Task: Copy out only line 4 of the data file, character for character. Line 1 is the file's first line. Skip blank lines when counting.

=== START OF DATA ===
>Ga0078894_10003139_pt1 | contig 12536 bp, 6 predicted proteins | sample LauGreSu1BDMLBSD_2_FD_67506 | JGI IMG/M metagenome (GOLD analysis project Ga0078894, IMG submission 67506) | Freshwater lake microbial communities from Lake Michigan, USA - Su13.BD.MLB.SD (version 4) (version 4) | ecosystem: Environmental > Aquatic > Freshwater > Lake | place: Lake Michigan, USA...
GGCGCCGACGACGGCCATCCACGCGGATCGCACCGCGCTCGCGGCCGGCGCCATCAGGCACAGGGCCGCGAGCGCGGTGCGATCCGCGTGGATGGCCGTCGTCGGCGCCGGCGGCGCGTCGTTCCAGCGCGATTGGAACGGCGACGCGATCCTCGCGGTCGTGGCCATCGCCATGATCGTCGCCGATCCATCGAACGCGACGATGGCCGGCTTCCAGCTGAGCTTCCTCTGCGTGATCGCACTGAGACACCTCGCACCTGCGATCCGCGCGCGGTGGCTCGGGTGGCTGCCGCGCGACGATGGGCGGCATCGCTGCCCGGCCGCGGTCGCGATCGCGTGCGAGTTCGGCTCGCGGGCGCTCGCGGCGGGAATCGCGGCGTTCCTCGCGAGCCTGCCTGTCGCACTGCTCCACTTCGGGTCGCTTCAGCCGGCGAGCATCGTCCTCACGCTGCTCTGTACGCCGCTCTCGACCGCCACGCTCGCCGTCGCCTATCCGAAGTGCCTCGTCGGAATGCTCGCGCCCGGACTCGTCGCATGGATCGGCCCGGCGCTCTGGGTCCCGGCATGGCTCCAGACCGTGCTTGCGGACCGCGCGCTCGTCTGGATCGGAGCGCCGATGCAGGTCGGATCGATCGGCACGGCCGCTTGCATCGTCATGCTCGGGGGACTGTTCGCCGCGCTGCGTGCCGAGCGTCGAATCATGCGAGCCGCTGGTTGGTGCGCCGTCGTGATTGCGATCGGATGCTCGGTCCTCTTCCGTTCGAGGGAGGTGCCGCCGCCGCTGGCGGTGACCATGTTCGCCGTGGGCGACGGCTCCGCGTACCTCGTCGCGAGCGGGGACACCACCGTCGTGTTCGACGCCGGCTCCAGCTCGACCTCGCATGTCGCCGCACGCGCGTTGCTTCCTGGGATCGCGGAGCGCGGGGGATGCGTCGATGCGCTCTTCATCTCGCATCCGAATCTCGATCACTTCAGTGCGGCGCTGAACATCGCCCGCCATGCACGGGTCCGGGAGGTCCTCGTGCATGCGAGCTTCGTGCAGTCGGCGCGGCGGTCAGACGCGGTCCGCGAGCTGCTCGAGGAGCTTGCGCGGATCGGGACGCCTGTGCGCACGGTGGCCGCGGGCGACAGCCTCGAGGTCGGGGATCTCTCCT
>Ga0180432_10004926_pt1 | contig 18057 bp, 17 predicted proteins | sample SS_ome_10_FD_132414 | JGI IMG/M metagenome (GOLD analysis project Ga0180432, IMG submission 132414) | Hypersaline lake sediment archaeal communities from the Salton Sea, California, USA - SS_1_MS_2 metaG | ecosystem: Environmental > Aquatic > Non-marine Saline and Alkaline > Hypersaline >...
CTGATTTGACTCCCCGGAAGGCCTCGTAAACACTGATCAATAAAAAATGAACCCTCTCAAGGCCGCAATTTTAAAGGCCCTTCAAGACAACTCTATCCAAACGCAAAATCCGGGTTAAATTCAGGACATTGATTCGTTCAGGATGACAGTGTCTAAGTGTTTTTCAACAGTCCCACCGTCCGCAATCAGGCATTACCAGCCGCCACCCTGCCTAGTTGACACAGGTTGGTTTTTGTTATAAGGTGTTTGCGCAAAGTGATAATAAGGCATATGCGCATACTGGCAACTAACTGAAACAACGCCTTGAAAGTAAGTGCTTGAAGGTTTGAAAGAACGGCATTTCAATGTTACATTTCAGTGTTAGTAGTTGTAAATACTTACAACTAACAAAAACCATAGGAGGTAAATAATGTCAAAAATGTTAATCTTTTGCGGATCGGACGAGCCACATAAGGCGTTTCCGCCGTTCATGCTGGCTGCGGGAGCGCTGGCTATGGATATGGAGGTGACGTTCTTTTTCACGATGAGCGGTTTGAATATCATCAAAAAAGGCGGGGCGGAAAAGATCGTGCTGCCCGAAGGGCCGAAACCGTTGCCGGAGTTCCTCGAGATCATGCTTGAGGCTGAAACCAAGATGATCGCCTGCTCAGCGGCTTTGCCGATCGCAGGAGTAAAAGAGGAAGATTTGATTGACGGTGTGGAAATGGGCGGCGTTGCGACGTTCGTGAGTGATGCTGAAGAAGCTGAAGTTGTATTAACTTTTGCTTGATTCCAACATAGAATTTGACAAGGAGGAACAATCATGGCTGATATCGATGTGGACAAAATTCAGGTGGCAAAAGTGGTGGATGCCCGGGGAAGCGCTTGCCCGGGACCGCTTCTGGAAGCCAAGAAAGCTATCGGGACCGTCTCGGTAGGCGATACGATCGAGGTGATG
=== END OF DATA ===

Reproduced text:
CTGATTTGACTCCCCGGAAGGCCTCGTAAACACTGATCAATAAAAAATGAACCCTCTCAAGGCCGCAATTTTAAAGGCCCTTCAAGACAACTCTATCCAAACGCAAAATCCGGGTTAAATTCAGGACATTGATTCGTTCAGGATGACAGTGTCTAAGTGTTTTTCAACAGTCCCACCGTCCGCAATCAGGCATTACCAGCCGCCACCCTGCCTAGTTGACACAGGTTGGTTTTTGTTATAAGGTGTTTGCGCAAAGTGATAATAAGGCATATGCGCATACTGGCAACTAACTGAAACAACGCCTTGAAAGTAAGTGCTTGAAGGTTTGAAAGAACGGCATTTCAATGTTACATTTCAGTGTTAGTAGTTGTAAATACTTACAACTAACAAAAACCATAGGAGGTAAATAATGTCAAAAATGTTAATCTTTTGCGGATCGGACGAGCCACATAAGGCGTTTCCGCCGTTCATGCTGGCTGCGGGAGCGCTGGCTATGGATATGGAGGTGACGTTCTTTTTCACGATGAGCGGTTTGAATATCATCAAAAAAGGCGGGGCGGAAAAGATCGTGCTGCCCGAAGGGCCGAAACCGTTGCCGGAGTTCCTCGAGATCATGCTTGAGGCTGAAACCAAGATGATCGCCTGCTCAGCGGCTTTGCCGATCGCAGGAGTAAAAGAGGAAGATTTGATTGACGGTGTGGAAATGGGCGGCGTTGCGACGTTCGTGAGTGATGCTGAAGAAGCTGAAGTTGTATTAACTTTTGCTTGATTCCAACATAGAATTTGACAAGGAGGAACAATCATGGCTGATATCGATGTGGACAAAATTCAGGTGGCAAAAGTGGTGGATGCCCGGGGAAGCGCTTGCCCGGGACCGCTTCTGGAAGCCAAGAAAGCTATCGGGACCGTCTCGGTAGGCGATACGATCGAGGTGATG